Voters in Savage next week will have a chance to weigh in on two starkly differing conceptions of the role of government.
In topic after topic, from senior centers to the historic Savage Depot to the controversial seasonal dome, one set of candidates for City Council supports a fairly aggressive role in providing services and ambience while the other seeks to yank on the reins and minimize risk.
But both groups find the city’s existing debt load unsettling and vow to bring it down.
Both incumbents, Gene Abbott and Jane Victorey, are seeking to return to office. Four men — Shaun Alexander, Chuck Boisvert, Jeremy Seykora and Josh Welter — seek the two contested seats.
What follows, drawn from a lively candidate forum last week, is an edited version of each candidate’s thoughts about a few key issues. There’s a full video on the city’s website.
What’s most important to achieve?
Gene Abbott: Reduce long-term debt. We’re 39th of 225 larger communities in the state in debt, and that’s too high. We did reduce it 20 percent after a 2009 debt study and we’re coming up with a plan again to reduce it by another 35 percent. And we got fund balances back in line; we have the second highest bond rating you can get.
Shaun Alexander: Fiscal responsibility. Fundamentally, the purpose of local government isn’t to buy real estate. We owe on the Depot, we spent to renovate municipal liquor stores to compete with Lakeville, and I don’t agree with that. I don’t want people to say, ‘Why do you live in Savage, taxes are so high there!’
Chuck Boisvert: Let’s focus attention downtown. Every amenity used to be down there: police, city hall, fire, library, post office, all left that area. It’s kind of a sad thing. There’s no way to bring all that back, but I’d like it to be vibrant like it was.
Jeremy Seykora: Live within our means. Retire debt. We’re $85 million in debt — $2 million a year in interest alone.
Jane Victorey: Finances. Reducing debt. And fire response times — we have problems finding people for daytime fires, and that hurts response times.
Josh Welter: Finances, debt, economic vitality. Let’s get jobs and commercial enterprises coming here, expanding tax base and allowing us to pay down debt.
Was the Savage sports Dome worth it?
Gene Abbott: Our residents were going all over the metro to other domes. We came up with a plan, and taxes are not paying for it, user fees are. We have 68 users, and if we stick to the plan, it should work. Give it time.
Shaun Alexander: A great civic amenity, in concept; I wouldn’t have voted for it. The risk is not on the city, it’s on you and me. If private enterprise believed it could succeed, they would have done it.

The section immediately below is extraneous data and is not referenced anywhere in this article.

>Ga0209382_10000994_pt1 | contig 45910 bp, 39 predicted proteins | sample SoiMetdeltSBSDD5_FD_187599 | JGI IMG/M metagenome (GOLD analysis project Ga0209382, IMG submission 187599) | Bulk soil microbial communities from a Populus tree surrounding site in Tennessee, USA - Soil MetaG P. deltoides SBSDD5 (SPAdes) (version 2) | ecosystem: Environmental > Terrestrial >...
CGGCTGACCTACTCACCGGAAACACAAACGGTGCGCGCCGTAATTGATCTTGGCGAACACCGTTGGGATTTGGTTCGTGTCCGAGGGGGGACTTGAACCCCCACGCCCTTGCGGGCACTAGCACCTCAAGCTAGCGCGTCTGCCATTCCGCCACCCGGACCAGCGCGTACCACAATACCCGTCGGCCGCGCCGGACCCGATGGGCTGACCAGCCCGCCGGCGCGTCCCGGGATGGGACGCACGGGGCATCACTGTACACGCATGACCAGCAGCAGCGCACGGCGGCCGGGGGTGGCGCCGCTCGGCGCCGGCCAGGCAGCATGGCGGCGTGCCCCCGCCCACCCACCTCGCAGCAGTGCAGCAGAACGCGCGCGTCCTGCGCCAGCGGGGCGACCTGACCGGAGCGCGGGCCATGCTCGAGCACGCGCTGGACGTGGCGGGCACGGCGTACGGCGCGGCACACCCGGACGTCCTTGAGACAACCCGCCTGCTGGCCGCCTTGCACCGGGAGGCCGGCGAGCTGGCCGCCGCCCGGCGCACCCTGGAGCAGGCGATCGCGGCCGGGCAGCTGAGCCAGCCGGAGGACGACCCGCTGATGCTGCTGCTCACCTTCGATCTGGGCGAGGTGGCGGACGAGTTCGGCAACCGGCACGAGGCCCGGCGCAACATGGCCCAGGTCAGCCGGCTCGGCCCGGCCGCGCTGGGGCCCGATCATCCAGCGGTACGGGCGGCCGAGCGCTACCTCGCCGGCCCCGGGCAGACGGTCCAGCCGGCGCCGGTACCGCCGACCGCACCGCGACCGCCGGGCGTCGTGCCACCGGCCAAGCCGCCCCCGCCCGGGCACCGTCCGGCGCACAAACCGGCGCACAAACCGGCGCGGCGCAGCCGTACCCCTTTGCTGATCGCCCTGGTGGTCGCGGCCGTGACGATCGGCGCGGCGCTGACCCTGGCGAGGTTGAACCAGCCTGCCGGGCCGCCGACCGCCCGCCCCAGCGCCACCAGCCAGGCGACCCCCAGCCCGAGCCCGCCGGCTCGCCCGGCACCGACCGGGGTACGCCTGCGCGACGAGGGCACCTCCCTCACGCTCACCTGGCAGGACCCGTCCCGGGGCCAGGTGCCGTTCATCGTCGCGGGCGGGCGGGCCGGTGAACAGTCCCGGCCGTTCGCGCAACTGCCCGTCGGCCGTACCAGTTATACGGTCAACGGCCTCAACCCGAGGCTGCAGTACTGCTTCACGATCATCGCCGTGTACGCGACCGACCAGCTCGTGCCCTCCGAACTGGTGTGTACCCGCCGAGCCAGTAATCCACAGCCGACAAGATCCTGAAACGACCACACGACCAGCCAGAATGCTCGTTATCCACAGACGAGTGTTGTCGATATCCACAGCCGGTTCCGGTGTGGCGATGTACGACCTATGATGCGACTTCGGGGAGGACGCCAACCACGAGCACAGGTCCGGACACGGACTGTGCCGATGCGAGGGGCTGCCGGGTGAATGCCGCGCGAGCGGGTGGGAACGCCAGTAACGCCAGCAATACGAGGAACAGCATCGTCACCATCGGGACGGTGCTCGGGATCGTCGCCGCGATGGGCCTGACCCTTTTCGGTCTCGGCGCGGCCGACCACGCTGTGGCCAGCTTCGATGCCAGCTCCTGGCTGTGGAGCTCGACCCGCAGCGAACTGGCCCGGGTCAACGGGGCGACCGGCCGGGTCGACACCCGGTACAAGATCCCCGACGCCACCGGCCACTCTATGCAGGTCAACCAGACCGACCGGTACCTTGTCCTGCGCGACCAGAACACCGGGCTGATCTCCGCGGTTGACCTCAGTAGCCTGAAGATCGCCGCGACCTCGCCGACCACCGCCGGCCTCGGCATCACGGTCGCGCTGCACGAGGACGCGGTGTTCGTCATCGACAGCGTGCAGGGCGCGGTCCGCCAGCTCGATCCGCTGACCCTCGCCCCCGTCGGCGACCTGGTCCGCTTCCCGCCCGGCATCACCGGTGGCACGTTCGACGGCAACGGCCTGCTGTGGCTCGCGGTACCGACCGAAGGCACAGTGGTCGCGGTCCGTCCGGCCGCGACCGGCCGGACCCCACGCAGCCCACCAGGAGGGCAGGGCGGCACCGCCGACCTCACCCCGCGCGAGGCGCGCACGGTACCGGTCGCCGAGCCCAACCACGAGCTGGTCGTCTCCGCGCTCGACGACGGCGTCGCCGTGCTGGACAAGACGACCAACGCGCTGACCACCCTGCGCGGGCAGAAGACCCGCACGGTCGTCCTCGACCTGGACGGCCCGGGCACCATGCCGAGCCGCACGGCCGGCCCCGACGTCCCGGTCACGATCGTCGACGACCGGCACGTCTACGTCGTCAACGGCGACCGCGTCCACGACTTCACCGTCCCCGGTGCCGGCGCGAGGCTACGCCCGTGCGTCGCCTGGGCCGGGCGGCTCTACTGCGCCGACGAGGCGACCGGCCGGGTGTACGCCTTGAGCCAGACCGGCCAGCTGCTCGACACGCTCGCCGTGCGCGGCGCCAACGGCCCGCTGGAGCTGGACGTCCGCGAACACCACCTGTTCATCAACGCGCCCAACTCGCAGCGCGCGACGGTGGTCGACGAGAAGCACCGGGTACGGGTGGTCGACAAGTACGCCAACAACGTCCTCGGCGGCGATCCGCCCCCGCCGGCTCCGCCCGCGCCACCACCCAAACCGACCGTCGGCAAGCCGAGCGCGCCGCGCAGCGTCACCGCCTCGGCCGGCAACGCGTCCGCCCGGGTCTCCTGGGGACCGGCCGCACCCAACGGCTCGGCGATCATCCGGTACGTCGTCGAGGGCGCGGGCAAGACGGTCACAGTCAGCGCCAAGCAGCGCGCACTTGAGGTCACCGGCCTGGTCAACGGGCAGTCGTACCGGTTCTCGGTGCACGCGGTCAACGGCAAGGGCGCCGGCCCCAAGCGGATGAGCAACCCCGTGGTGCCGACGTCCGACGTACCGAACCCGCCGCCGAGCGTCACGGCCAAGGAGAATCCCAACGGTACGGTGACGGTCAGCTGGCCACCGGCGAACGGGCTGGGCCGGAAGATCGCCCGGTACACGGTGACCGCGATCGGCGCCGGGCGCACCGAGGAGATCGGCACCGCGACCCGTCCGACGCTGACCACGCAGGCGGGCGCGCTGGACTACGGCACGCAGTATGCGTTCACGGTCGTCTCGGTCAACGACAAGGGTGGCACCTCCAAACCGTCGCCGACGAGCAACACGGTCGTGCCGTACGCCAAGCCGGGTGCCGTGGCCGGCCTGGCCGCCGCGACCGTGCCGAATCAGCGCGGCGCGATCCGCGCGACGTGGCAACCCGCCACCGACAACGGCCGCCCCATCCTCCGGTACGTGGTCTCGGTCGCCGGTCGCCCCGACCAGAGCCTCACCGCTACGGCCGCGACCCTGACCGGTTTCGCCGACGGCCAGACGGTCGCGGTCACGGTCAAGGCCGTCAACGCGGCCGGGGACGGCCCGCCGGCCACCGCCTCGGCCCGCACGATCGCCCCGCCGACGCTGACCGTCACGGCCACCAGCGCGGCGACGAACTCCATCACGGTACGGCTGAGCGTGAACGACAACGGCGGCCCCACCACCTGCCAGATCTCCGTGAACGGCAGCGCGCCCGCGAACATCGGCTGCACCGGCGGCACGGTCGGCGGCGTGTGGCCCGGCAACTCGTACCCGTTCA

Chuck Boisvert: I like the dome; it’s hard to say if I would have voted for it. We tried to go there for the garden show, and it probably took half an hour looking for a parking spot. Admirable concept, poor execution in location and parking and access.
Jeremy Seykora: I wouldn’t have voted for it. It’s pie-in-the-sky. Every city had a plan and they are failing. The city is taking a risk with taxpayer dollars.
Jane Victorey: I did not support it. I was the one vote against it, because of the risk and its neighborhood location. But it’s there, and we need to try and make it succeed.
Josh Welter: It’s still a gleaming white hump. Will it become dull camelback? Other cities’ arenas are rotting away. I have three young kids who will probably use it, but why did we not partner with other entities?
With the depot as an example, what’s the city’s role in redevelopment?
Gene Abbott: Before the Depot moved in, that was a dirt parking lot. And the Historical Society paid to bring it back. It fosters pride in place, to revamp it, and I enjoy going there. [Another downtown building] was a shambles and was going to sit there forever without us. We need to help revitalize.
Shaun Alexander: I don’t believe it’s the government’s role to promote or restrict growth. Government creates legal frameworks. Subsidies penalize some for the benefit of others.
Chuck Boisvert: I have seen a redevelopment plan for downtown and my house isn’t on it, so I dread that eventuality. But attractions like the Depot don’t have to be cash-flow positive to have a positive impact.
Jeremy Seykora: Government needs to make the city attractive to business, not to buy up property no one wants. Eventually it will sell. What are we going to do with it? Sit and hold it? Spend money on it?
Jane Victorey: The Depot lends a great sense of history; whether or not it makes a dime, it’s a centerpiece. There is a negative fund balance of $100,000 but plenty of time to repay that. What would downtown look like without our investments? We’ve also helped pay for facade improvements to help downtown businesses succeed.
Josh Welter: Let’s promote ourself to business without giving away the farm in the form of incentives.